My Thursday article ridiculing the DIA’s top dog for analysis, Dr. Trent Maul, for his banal comments about Ukraine’s prospects for success was written with the assumption that he was interviewed by Newsweek. Boy, was I wrong. Maul’s musings on Ukraine’s “realistic prospects” of future success also appeared in The Economist and the U.K.’s Telegraph. I cannot discern if he spoke to the three reporters (Economist, Newsweek and Telegraph) individually or as a group? Or, did he only speak to The Economist and the other two repeated parts of his interview and put their own spin on it?
Regardless, this was not just some run-of-the-mill interview. Maul did not wake up Wednesday morning and declare, “Damn, I feel like talking to a reporter today.” He spoke to the press with the full blessing of his boss (the head of DIA) and probably General Milley and SecDef Lloyd Austin.
The Economist piece is titled, How the Pentagon assesses Ukraine’s progress. I want to highlight some key elements that were not published in the Newsweek piece:
An annual DIA report, “Soviet Military Power”, was read avidly during the cold war. But intangibles are just as important. Mr Maul singles out the will to fight—and candidly acknowledges that his agency got it wrong in Iraq in 2014 and Afghanistan in 2021, where American-built armies crumbled almost overnight. . . .
That experience, along with the evaporation of the Iraqi army in the face of the Islamic State group, led DIA to “over-correct” when judging how Ukraine would fare when Russia invaded last year. “We had a similar thought that they were just overwhelmed on paper.” It has proved a teachable moment. Mr Maul brandishes a 40-page “tradecraft note”, published this January, which re-examines how the agency measures a country’s will to fight.
I give Dr. Maul credit for one thing — he admitted that DIA got it wrong. At least he is consistent. Maul goes on describing DIA’s “methodology” notes that casualties, inadequate training and critical shortages in ammunition and other logistics will play a decisive role in whether or not Ukraine’s army remains a viable force. Maul’s explanation to the Economist correspondent is more nuanced than the rosy scenario painted by Ellie Cook in her Newsweek article.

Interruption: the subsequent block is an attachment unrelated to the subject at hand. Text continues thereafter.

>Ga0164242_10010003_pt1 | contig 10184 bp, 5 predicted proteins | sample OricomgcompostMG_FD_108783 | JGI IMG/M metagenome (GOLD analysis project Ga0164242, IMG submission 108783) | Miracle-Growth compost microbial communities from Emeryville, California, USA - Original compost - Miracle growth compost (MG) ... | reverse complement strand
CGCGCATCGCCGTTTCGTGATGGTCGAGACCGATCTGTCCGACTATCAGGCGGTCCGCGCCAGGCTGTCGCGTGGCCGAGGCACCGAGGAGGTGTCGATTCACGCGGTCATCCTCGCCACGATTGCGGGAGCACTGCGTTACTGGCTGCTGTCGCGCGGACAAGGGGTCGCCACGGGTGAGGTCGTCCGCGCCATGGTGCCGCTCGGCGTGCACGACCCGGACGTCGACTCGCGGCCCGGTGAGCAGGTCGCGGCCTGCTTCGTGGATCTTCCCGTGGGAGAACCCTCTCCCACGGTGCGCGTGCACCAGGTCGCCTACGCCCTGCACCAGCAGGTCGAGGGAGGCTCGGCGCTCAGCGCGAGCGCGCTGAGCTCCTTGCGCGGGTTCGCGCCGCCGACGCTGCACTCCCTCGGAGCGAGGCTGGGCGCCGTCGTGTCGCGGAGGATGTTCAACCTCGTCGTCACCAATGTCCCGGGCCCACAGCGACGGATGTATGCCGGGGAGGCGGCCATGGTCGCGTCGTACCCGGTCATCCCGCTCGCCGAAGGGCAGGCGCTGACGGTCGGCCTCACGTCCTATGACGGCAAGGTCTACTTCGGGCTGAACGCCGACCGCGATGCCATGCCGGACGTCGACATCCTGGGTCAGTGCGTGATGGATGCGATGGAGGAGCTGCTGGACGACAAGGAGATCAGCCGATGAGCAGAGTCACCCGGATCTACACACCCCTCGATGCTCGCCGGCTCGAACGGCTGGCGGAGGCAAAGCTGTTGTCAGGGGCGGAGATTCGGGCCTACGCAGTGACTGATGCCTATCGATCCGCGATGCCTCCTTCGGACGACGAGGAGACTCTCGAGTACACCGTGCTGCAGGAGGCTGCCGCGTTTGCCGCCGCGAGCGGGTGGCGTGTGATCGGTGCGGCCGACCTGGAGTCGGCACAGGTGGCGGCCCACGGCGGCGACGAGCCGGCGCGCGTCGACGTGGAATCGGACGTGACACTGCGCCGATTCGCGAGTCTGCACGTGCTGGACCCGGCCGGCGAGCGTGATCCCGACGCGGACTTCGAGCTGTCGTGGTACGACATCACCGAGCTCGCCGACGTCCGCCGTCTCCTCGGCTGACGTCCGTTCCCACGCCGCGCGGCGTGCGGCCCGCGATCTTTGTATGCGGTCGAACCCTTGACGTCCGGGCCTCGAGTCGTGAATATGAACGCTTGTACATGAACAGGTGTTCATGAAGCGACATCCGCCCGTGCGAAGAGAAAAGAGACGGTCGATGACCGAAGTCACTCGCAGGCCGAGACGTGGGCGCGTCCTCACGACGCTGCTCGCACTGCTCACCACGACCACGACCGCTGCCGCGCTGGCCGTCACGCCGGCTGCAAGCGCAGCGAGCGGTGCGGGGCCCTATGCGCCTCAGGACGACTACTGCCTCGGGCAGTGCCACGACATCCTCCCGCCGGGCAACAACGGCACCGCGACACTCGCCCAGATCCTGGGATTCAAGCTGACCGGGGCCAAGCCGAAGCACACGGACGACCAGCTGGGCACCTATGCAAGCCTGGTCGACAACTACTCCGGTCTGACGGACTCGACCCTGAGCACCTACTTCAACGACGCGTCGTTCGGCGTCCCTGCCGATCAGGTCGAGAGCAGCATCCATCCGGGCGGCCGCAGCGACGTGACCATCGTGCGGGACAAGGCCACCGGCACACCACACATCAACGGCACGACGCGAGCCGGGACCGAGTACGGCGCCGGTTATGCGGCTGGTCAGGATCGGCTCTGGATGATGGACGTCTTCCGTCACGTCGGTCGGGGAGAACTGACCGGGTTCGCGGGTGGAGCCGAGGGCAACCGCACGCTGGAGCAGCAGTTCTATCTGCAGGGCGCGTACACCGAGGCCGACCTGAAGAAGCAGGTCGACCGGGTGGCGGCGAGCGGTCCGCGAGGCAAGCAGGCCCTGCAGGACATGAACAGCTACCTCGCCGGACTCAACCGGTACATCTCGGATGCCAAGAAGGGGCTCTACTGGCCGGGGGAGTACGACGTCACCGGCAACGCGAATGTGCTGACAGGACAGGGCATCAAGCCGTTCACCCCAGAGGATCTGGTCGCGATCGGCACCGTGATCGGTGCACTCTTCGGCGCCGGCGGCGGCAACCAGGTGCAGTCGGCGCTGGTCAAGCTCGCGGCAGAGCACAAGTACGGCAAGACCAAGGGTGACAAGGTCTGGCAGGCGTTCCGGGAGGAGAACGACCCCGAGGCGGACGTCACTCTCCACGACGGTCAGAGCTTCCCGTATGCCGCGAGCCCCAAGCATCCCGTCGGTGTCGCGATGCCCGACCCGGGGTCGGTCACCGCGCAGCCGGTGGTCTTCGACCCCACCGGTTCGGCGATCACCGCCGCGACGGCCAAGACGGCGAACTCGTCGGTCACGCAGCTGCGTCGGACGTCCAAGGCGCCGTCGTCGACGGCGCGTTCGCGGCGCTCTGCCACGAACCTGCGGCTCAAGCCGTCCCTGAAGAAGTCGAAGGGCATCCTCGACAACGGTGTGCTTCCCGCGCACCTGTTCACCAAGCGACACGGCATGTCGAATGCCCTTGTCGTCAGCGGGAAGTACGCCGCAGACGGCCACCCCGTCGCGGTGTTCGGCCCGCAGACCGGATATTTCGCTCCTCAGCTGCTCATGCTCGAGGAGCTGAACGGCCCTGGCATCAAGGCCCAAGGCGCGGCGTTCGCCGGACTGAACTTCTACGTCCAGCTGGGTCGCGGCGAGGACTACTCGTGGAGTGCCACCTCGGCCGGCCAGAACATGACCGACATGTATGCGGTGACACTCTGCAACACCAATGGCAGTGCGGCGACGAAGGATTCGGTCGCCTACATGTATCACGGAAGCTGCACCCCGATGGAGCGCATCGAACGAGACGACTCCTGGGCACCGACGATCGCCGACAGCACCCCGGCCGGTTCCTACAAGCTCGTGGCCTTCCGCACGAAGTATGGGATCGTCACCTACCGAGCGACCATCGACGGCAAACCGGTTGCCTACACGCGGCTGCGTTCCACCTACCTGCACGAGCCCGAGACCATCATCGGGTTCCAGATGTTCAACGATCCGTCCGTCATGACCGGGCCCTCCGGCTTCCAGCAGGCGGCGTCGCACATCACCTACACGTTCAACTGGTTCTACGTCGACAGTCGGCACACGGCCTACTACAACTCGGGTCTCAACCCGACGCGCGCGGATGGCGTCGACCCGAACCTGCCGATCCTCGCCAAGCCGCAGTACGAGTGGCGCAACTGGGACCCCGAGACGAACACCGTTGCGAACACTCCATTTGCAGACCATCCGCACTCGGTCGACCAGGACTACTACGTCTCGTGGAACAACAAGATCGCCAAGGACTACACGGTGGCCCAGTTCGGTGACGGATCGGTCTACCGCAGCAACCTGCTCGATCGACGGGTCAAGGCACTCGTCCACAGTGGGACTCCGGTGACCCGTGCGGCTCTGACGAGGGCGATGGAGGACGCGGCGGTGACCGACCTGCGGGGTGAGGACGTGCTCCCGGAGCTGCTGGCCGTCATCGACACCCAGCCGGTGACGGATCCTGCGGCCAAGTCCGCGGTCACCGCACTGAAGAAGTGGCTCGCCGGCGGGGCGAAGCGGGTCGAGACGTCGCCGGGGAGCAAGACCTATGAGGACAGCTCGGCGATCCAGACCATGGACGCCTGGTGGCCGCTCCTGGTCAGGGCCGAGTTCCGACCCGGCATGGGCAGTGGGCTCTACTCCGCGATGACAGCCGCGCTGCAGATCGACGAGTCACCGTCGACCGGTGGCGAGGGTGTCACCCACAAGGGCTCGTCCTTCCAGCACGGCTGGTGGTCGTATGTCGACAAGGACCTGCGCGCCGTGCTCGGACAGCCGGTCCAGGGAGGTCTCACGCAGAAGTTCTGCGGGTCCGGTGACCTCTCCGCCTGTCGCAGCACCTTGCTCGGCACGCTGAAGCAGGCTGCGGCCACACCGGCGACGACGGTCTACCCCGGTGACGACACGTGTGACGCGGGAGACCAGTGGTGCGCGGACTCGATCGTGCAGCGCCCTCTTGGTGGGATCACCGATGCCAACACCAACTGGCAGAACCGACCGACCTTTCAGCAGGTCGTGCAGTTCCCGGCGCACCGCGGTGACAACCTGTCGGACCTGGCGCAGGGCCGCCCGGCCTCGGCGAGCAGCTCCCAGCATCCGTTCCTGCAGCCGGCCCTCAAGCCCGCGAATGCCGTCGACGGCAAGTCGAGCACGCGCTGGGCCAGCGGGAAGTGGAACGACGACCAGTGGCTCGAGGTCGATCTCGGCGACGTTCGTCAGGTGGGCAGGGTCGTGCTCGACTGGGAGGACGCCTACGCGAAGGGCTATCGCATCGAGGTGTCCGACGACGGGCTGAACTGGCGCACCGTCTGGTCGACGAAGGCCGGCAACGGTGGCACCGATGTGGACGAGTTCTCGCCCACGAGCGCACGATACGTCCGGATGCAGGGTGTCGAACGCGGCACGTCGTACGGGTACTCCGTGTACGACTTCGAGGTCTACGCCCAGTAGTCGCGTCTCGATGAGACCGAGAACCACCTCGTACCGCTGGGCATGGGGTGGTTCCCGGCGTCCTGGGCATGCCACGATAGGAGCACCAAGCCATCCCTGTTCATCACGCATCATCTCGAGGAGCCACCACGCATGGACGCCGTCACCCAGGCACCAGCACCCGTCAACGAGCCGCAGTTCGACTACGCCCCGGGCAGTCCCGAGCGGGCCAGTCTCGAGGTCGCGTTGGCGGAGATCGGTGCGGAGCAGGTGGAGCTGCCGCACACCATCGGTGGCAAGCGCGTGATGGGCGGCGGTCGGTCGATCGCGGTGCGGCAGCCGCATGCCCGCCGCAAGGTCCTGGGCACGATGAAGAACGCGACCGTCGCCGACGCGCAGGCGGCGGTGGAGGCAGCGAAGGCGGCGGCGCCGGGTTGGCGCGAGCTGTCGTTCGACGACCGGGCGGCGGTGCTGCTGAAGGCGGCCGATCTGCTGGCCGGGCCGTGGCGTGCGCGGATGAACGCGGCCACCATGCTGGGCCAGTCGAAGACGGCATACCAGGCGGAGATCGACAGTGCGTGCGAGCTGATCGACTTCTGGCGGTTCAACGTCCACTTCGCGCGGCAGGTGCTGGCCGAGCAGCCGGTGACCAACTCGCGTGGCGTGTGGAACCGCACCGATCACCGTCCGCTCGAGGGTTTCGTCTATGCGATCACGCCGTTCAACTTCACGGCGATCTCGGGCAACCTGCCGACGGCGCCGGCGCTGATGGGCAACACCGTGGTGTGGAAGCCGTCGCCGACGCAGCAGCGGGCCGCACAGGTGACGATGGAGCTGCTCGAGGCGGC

The Economist reporter also spoke to other American officials. One in particular deserves skewering:
One Biden administration official says that Ukraine has around six to seven weeks of combat left before its offensive culminates. . . . “If you look at the battlefield in five years’ time, it could look broadly similar,” says a senior American intelligence official, emphasising that the quality of both Russian and Ukrainian forces is declining over time.
The ironically named “intelligence official” reveals gross ignorance about Russia and its capabilities. The Russian Army is stronger and larger today than it was 18 months ago. The Russian defense industry is operating at levels unheard of in 2022 and producing enormous volumes of drones, artillery shells, cruise missiles, tanks, vehicles and regular ammunition. None of that is true for Ukraine. Missing this kind of data point (or points) explains why you can have an intelligence failure. There is a built in assumption that Russia will be in stasis for the next 18 months. That ain’t going to happen.
The big take away for me from Maul’s interview (or interviews) is that the Biden Administration completely discounts the possibility of a Russian battlefield victory and a Ukrainian collapse. If Ukraine does collapse (which I think is likely) we will witness Afghanistan II — which means the United States once again is caught unawares by a rapid deterioration and will scramble desperately to come up with a Plan B. By then it will be too late.
I think the key variable that will determine the Russian military’s course of action in the coming months in Ukraine is the status of Western ISR. As long as the U.S. and NATO continue to supply Ukraine with floods of ISR data, which means knowing roughly the location and size of Russian forces along the line of contact, I do not think Russia will launch any big movement offensives. A large scale maneuver offensive would require assembling a concentration of troops that would be easily spotted by ISR and then targeted for attack. As long as Western ISR remains intact Russia is opting to disperse forces and attrit the Ukrainians without employing World War I tactics of human wave assaults across open fields.
Unless Russia can come up with a way to deceive Western ISR, it is unlikely to assemble a Division size element that could deliver a decisive blow in some sector of the line of contact. This is what distinguishes a Special Military Operation from a war footing. If Russia decides to attack Western ISR assets that will be a sure sign of a major, escalatory shift in the Russian military’s plans and objectives.